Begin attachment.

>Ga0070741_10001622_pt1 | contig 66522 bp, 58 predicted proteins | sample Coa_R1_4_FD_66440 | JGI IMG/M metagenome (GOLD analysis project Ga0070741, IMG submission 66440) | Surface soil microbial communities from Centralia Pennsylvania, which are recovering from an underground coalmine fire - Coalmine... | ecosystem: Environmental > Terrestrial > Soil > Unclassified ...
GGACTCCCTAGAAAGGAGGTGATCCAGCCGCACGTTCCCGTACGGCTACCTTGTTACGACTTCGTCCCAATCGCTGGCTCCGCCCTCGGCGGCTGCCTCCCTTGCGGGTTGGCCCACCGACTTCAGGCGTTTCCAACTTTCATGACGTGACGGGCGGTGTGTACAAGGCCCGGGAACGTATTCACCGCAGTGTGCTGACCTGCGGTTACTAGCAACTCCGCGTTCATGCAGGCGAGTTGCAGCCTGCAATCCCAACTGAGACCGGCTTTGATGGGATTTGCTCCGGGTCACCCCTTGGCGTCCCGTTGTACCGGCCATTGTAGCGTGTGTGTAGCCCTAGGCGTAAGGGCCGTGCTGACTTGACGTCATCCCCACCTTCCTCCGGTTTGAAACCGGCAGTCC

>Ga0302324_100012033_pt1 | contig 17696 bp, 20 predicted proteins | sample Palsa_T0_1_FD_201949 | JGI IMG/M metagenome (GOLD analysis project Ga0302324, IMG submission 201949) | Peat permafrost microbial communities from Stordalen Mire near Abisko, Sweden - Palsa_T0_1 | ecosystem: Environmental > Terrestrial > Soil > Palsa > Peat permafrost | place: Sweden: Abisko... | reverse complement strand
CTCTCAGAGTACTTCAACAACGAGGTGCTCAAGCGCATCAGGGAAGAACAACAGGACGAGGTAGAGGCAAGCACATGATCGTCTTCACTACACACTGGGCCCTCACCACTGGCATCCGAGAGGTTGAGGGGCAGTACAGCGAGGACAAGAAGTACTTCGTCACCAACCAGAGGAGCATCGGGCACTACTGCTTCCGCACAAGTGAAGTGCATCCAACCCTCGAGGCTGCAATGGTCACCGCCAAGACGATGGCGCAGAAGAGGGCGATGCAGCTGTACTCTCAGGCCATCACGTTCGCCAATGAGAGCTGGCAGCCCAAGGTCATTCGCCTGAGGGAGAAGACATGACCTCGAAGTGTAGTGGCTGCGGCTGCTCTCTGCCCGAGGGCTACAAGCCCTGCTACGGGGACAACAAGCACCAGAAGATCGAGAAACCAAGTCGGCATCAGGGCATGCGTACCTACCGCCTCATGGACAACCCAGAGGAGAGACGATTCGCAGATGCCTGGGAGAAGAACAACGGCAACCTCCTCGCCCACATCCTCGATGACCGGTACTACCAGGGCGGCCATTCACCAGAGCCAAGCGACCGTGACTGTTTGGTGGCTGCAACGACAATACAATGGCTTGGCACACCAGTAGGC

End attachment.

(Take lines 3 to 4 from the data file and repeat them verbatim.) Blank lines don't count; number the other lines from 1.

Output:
>Ga0302324_100012033_pt1 | contig 17696 bp, 20 predicted proteins | sample Palsa_T0_1_FD_201949 | JGI IMG/M metagenome (GOLD analysis project Ga0302324, IMG submission 201949) | Peat permafrost microbial communities from Stordalen Mire near Abisko, Sweden - Palsa_T0_1 | ecosystem: Environmental > Terrestrial > Soil > Palsa > Peat permafrost | place: Sweden: Abisko... | reverse complement strand
CTCTCAGAGTACTTCAACAACGAGGTGCTCAAGCGCATCAGGGAAGAACAACAGGACGAGGTAGAGGCAAGCACATGATCGTCTTCACTACACACTGGGCCCTCACCACTGGCATCCGAGAGGTTGAGGGGCAGTACAGCGAGGACAAGAAGTACTTCGTCACCAACCAGAGGAGCATCGGGCACTACTGCTTCCGCACAAGTGAAGTGCATCCAACCCTCGAGGCTGCAATGGTCACCGCCAAGACGATGGCGCAGAAGAGGGCGATGCAGCTGTACTCTCAGGCCATCACGTTCGCCAATGAGAGCTGGCAGCCCAAGGTCATTCGCCTGAGGGAGAAGACATGACCTCGAAGTGTAGTGGCTGCGGCTGCTCTCTGCCCGAGGGCTACAAGCCCTGCTACGGGGACAACAAGCACCAGAAGATCGAGAAACCAAGTCGGCATCAGGGCATGCGTACCTACCGCCTCATGGACAACCCAGAGGAGAGACGATTCGCAGATGCCTGGGAGAAGAACAACGGCAACCTCCTCGCCCACATCCTCGATGACCGGTACTACCAGGGCGGCCATTCACCAGAGCCAAGCGACCGTGACTGTTTGGTGGCTGCAACGACAATACAATGGCTTGGCACACCAGTAGGC